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Winner of two 2013 Emmy Awards from the Southeast Chapter of the National Academy of Television Arts and Sciences

Today in Georgia History
is a joint collaboration of the Georgia Historical Society & Georgia Public Broadcasting.

January 21

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Eliza Frances Andrews

January 21, 1931 - Washington, Macon
She was a non-conformist before that became stylish.

Eliza Frances “Fanny” Andrews was born in Washington, Georgia, in 1840. Among the first students to attend LaGrange Female College, she was fluent in both Latin and French.

She was fiercely independent. Though her father was a staunch Unionist, Andrews was an equally strong secessionist. As her father predicted, the war destroyed the family fortune, and the unmarried Andrews set out to support herself.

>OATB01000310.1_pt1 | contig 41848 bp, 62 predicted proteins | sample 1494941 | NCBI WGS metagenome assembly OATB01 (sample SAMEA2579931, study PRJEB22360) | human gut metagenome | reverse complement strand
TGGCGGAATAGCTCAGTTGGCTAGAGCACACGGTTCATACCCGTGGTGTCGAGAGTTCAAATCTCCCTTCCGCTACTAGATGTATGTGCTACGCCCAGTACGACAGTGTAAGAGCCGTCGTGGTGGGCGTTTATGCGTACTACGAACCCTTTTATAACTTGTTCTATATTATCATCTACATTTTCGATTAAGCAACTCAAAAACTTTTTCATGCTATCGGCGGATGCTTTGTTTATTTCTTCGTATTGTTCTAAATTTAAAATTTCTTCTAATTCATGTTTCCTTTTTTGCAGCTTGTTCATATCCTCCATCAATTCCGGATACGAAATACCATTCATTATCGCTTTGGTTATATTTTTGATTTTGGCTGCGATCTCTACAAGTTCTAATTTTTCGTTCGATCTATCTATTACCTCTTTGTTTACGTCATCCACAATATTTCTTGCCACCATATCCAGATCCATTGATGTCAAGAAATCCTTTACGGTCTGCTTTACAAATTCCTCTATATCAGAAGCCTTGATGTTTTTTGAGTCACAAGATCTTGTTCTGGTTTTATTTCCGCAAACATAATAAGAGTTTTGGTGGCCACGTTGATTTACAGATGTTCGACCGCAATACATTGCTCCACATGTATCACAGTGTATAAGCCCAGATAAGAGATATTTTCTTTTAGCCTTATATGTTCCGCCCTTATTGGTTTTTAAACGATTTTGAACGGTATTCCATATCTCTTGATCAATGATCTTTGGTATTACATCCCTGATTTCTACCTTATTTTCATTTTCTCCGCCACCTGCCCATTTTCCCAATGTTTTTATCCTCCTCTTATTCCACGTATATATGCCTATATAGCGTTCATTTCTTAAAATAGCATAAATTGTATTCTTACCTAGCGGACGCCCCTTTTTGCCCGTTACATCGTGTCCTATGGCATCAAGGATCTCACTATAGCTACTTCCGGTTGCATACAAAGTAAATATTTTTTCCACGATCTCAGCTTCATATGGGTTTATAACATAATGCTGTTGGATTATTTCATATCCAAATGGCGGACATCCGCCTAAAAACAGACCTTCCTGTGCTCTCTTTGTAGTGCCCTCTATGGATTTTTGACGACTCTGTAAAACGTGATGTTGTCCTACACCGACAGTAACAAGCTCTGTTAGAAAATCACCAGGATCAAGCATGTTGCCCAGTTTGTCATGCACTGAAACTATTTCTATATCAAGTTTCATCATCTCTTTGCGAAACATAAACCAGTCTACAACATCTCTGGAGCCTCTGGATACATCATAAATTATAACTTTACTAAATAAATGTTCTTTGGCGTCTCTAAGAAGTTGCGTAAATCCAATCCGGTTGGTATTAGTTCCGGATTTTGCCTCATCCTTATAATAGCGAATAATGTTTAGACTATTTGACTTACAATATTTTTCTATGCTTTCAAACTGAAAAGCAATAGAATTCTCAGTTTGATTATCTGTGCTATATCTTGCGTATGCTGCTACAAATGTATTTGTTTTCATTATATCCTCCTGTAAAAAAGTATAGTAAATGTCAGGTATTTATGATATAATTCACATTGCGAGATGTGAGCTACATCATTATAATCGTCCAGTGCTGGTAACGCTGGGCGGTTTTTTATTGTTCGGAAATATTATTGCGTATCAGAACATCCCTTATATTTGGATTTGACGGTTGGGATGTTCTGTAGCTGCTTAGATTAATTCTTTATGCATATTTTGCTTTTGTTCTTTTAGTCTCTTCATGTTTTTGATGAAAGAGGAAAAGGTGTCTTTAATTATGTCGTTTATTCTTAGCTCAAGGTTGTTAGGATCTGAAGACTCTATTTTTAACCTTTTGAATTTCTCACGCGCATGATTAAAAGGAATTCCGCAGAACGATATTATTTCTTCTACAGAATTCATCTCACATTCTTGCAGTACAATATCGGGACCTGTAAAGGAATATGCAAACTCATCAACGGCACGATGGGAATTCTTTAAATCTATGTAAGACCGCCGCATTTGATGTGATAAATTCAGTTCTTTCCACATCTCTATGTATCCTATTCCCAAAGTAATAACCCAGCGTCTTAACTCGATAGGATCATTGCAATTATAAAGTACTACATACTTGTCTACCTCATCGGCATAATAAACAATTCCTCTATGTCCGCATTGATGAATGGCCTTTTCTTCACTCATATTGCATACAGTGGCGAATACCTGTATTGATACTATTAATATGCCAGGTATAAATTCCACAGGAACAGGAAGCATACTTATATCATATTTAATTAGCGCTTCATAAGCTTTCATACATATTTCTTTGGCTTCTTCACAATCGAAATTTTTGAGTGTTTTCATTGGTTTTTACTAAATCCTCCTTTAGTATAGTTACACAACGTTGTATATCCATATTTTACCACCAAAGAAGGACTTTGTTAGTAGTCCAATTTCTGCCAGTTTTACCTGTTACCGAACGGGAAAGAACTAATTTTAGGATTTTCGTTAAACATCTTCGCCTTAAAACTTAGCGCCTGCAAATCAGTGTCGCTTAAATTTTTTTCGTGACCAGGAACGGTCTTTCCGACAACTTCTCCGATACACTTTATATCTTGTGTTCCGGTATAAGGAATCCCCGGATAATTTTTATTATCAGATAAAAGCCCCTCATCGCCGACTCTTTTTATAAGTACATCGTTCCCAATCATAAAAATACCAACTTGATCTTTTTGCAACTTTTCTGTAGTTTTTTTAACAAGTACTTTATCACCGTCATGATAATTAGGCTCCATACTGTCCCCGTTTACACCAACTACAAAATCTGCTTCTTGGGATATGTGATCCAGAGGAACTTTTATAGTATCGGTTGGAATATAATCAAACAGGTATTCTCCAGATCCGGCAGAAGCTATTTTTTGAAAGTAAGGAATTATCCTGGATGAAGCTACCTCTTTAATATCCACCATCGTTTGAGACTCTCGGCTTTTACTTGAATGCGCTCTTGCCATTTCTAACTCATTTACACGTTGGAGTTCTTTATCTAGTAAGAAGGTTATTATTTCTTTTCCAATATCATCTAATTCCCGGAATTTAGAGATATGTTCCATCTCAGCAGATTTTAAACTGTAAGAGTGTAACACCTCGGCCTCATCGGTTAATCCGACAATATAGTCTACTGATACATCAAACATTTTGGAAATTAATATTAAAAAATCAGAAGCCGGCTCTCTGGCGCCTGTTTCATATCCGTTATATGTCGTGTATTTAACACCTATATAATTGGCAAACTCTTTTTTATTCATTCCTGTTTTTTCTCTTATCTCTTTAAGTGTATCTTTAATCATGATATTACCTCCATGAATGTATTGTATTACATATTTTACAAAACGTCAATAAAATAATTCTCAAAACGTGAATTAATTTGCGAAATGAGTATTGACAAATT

Andrews’ account of the Civil War home front, the War-Time Journal of a Georgia Girl, is one of the best ever published. She published three novels to widespread critical acclaim, taught literature and French at Wesleyan College in Macon, worked as a correspondent for the Augusta Chronicle, authored several textbooks on botany, and eventually embraced socialism. In 1926, Andrews become the only American woman in the International Academy Of Literature and Science.

The path-breaking Andrews died at age 90 on January 21, 1931, Today in Georgia History.



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twentieth century, Civil War, writer, education, secession, newspaper, novel, Individual Development and Identity, Individuals groups and Institutions, Culture, Power Authority and Governance

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Fast Fact

Andrews donated more than 3,000 plant specimens she had collected to the Alabama Department of Agriculture.